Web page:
In Bankruptcy, it is Usually Not Possible To:
Eliminate certain rights of “secured” creditors. A “secured” creditor is a creditor who has taken a security interest in property as collateral for the loan. Common examples of secured debts include car loans and home mortgages. In addition, certain retailers (such as American TV, Colder’s, Steinhafel’s, Best Buy, Dell Financial and most jewelry stores) may take a security interest in appliances and/or jewelry you purchased from them (but only if you used that store’s credit card to purchase the items). You can force secured creditors to take payments over time in the bankruptcy process and bankruptcy can eliminate your obligation to pay any additional money if your property is surrendered or taken. Nevertheless, you generally cannot keep the collateral unless you continue to pay the debt.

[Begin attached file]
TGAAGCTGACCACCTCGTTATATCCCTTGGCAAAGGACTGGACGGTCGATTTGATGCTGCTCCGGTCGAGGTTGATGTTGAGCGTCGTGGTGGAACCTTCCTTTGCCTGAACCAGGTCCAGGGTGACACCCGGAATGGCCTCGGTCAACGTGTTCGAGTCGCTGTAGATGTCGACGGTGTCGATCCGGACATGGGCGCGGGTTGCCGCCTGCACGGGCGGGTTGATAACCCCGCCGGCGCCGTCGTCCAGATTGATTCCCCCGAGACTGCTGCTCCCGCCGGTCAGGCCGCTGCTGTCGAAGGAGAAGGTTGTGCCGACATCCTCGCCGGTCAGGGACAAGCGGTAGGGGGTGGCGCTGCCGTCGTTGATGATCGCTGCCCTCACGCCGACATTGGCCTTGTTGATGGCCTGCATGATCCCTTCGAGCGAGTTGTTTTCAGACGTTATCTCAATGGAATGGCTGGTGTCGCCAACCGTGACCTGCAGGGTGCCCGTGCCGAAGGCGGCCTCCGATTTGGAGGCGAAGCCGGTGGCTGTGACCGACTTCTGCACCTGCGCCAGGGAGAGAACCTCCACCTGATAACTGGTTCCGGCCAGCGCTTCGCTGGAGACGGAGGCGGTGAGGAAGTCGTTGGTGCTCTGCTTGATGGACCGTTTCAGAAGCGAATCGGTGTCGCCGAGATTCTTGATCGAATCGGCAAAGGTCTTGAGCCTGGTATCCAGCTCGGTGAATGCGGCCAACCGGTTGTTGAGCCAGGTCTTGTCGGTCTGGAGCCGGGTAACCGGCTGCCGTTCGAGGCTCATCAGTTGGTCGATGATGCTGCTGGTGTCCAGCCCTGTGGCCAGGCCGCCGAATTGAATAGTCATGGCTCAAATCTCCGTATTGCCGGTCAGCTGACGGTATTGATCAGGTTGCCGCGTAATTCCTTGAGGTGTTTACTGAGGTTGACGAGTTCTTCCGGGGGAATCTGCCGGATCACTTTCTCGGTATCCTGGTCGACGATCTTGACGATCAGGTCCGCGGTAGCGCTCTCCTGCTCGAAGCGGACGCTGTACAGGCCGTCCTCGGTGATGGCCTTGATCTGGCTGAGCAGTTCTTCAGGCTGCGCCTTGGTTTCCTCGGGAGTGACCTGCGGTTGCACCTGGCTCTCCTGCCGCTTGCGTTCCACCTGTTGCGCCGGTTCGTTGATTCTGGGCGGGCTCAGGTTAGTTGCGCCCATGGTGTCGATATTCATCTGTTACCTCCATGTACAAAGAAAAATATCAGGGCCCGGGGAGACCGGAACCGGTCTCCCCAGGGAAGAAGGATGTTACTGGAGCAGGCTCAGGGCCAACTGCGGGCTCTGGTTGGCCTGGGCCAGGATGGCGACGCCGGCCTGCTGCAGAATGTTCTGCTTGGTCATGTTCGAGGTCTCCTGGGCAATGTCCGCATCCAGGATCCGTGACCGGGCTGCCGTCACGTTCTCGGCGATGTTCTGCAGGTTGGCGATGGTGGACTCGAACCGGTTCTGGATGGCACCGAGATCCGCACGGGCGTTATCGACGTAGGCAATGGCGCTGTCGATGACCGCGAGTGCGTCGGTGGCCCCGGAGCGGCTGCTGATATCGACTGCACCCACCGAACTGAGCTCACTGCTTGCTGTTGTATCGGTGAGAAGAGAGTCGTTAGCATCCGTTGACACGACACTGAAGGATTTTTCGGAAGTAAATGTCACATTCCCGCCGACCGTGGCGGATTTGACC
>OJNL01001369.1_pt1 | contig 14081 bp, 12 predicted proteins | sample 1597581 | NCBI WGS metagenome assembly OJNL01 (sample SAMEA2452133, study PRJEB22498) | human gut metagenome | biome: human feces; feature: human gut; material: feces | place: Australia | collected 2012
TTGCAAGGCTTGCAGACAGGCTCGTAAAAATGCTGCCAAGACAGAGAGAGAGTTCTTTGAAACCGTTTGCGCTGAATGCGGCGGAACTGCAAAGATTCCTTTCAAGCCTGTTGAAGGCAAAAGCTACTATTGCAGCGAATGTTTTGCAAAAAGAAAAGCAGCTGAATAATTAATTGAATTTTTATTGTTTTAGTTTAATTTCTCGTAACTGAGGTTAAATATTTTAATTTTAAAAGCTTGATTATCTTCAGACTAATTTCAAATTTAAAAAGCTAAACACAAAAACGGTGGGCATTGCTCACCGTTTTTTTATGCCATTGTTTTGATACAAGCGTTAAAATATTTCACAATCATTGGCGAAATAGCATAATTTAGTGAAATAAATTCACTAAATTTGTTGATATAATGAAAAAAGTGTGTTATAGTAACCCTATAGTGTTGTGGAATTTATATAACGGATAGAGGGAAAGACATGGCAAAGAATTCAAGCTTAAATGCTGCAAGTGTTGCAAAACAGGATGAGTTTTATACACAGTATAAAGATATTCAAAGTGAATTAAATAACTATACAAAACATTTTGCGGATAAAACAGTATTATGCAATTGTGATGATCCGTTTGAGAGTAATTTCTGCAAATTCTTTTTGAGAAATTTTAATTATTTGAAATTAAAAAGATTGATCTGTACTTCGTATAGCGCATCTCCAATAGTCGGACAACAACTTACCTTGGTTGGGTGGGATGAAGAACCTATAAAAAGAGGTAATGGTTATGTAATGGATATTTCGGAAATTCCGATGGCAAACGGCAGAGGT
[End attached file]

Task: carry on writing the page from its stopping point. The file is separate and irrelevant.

Discharge debts singled out by bankruptcy law for special treatment, such as child support, obligations related to divorce, student loans, court restitution orders, criminal fines, and most taxes.
Protect cosigners on your debts. When a relative or friend has co-signed a loan, and you discharge the loan in bankruptcy, the cosigner will have to repay the loan.
Discharge debts that arise after your bankruptcy has been filed.
This website does not create an attorney-client relationship. The information on this website does not constitute legal advice. You are urged to obtain the advice of an experienced bankruptcy attorney regarding your personal situation.